Today is a headachey day for the mongoose. I rarely get headaches, so it takes me a while to recognize the source of my crankiness ("What is this odd sensation above my ears?"), and longer still to remember that they make drugs for this particular affliction. If you stick with me long enough, you'll realize that while I tend not to get headaches, colds and other run-of-the-mill maladies, my body seems to attract the rarest and most exotic of traumas, one of which once prompted a doctor to take down one of his dusty, yellowed textbooks and declare "I haven't seen this kind of thing since my days on the Demerara!" Yes, that would be the river in Guyana.
So here on a Friday with my headache, I thought about whether I could afford to slack off today and make up for it tomorrow. Then I remembered that tomorrow is the dreaded Valentine's Day, and I'd better get my business out of the way now, lest tomorrow I get assaulted on the street by oversized, pink bears, or strangled by errant, shiny, red balloons.
Before I get into the Valentine's Day musings, though, I want to point you to a brilliant comment made on yesterday's Darwin open post. It's thorough, thought-provoking, and really quite a sight better than anything I could have written on the topic. One is tempted to think the writer took a wrong turn on his way to Scientific American, but I happen to know otherwise, so thanks to Markaman for the response.
And since there is no appropriate segue from Darwin to pink balloons, I'll just get on with it.
Valentine's Day tends to inspire gleeful anticipation of romantic outings and gifts; bitter hatred and rebellion; or gentle apathy, which I think is where I fall. With the economy in recession, the V-Day haters have ample backing for their failure to participate. But before the financial crisis, I always thought that the various remonstrations with the 'holiday' were somewhat lame, and mostly made by people who just didn't want to make the effort, and were claiming anti-commercialism as their platform.
I see nothing wrong with giving someone a red mug filled with chocolates if that will make him happy. I happen to find all the plastic redness and pinkness horribly tacky in general, but if you know your partner has her eyes on some poor, white bear being suffocated by pink cellophane, unless you have some strong conviction that forbids you from indulging her, get her the damn bear. I've accepted a few bears in my time. A couple were hideous and not at all me, but they were also not from anyone who was ultimately that important. So it was no big deal. The people who mattered were a little more creative.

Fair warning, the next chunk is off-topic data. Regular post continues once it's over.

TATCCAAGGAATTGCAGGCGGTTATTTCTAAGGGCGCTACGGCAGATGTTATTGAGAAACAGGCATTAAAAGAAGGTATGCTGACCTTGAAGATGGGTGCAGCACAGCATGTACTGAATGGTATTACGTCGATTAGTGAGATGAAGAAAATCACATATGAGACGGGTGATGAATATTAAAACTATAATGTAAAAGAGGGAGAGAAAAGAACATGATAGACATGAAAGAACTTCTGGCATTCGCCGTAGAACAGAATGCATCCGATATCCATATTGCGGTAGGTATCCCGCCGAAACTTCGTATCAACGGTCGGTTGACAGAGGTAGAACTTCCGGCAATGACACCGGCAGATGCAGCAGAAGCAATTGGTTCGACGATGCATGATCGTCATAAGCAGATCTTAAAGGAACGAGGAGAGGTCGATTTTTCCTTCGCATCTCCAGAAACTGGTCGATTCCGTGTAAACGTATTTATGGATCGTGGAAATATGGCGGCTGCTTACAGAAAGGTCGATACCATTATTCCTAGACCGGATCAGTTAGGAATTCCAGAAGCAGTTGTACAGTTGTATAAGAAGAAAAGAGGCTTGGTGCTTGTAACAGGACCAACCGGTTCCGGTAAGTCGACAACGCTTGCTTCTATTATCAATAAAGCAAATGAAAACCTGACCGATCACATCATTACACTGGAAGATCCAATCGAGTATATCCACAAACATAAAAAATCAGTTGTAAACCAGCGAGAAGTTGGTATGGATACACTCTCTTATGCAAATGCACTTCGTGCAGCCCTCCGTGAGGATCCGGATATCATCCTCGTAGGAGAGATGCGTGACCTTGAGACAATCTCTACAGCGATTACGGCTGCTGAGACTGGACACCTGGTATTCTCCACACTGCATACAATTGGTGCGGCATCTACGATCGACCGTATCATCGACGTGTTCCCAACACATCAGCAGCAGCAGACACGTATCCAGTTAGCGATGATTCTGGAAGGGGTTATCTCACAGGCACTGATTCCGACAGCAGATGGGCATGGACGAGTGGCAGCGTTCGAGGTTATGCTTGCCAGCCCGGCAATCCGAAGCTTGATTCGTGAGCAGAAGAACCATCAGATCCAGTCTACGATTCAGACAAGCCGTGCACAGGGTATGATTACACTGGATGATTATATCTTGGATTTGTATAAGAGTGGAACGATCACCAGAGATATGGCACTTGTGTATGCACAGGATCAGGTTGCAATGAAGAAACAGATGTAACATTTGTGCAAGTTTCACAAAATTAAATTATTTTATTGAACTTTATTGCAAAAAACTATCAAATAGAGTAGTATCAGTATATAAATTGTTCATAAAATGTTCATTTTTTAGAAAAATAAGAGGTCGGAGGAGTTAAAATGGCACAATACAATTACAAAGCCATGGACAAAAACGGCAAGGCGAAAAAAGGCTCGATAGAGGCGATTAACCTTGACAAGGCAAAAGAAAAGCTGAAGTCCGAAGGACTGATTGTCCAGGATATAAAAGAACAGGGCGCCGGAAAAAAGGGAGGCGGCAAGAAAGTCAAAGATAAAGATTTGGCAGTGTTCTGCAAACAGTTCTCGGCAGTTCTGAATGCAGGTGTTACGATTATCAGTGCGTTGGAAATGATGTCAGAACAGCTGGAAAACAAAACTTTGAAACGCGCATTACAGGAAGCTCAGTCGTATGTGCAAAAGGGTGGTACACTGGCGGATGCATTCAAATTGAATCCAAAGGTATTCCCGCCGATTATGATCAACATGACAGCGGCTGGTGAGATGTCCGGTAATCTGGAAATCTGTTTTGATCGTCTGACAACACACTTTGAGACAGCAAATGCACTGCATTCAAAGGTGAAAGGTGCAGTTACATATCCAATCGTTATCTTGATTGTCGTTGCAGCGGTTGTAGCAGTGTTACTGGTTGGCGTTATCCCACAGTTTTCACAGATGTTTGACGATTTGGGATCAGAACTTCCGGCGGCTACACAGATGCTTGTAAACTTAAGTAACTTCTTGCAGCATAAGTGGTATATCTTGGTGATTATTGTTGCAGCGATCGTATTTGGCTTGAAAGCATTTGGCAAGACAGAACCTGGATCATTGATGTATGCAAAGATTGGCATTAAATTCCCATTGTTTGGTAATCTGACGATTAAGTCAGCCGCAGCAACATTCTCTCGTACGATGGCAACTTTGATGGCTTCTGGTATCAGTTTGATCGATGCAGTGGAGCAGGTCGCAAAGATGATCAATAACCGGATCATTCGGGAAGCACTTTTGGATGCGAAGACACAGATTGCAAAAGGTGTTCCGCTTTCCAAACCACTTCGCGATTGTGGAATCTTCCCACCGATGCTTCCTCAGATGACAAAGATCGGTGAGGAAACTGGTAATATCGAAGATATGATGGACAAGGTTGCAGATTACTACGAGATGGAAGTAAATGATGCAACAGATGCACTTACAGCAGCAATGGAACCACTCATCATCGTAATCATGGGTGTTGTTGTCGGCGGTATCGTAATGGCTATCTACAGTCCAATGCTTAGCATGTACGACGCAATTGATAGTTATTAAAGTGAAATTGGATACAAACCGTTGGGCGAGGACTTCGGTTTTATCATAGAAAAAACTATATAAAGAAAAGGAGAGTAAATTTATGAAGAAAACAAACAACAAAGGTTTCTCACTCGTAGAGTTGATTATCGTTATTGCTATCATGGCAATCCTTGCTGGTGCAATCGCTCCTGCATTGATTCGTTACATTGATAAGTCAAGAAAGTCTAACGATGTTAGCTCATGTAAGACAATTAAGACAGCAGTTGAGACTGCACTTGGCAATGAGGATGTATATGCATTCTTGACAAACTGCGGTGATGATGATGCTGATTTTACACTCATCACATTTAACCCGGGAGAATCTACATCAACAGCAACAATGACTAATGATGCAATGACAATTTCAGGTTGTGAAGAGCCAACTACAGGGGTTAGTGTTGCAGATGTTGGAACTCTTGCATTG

The most cherished gift I ever received for any V-Day, birthday or Guy Fawkes Day was a poem collage. It was an original Valentine's Day poem with hand-cut pictures of some of the references, and before you go shaking your head and smirking, it was not at all cheesy. This guy was incapable of cheese. I was in the DR, my partner was across the seas, I didn't expect it, and it was perfect. He happens to turn a mean phrase, but not everyone is so inclined. So instead of banging your chest and declaring that you don't do V-day and no one can change you or put you in a box(!!!), why not think of something cheap (it's not a bad word) yet meaningful that your partner might enjoy? If you're both V-day grinches like some couples I know, then it's moot. But it might turn out to be fun.
Many say "Why choose one day to show someone love? I show love every day!" Well first, that's just silly. And second, you're a liar. Lots of us tend to get caught up in day to day drudgery that prioritizes real life over real romance. And if you don't, then what's one extra, dedicated day of smooshiness, or just plain appreciation if you're not the smooshy type? When we were at school, my friend Claire always used V-day to send her girlfriends little "you're great" tokens. I thought that was lovely. It doesn't have to be February 14th. But it could be. You're not a drone if you buy a Hallmark card.
Still others hate the idea that it's considered a woman's holiday, prompting the annoying "Steak and a blowjob" day as a response. I'm not going to get into why that concept is inane and not at all clever, but I'll just say the same thing I say to the people who mumble that if there's a women's movement, why should they still open doors for women: really? Is that what you consider a worthy objection? Avoiding a digression into the fact that equality does not mean sameness, in the first place, if you're so against doing something special for your woman partner, you might have bigger problems than not being able to afford balloons; and second, it need not be a woman's holiday. Exchange tacky, red, plastic crap if you like, or prepare a picnic together, or give each other massages. Quit fighting a fight that doesn't exist.
And finally, some will say that as a feminist, I should reject Valentine's Day and its inherent message that all women want are chocolates and pink. Clearly, that is absurd, but some women do want chocolates and pink sometimes, or some approximation of these. And that's alright. I do reject the pink labelling as it is used by Eileen Boris here. I see no reason why jobs dominated by women should be termed 'pink jobs', and I consider that a more damaging image than women liking pink for Valentine's Day, which some do and many don't. So you see, I pick the battles that I find important.
Despite my apparent advocacy for Valentine's Day, I most likely won't do anything pink and fuzzy tomorrow. Not because I object, but because it's not a priority for me this weekend. Nevertheless, I won't turn down a poem or a bottle of wine or an eco-friendly bear. That would just be rude.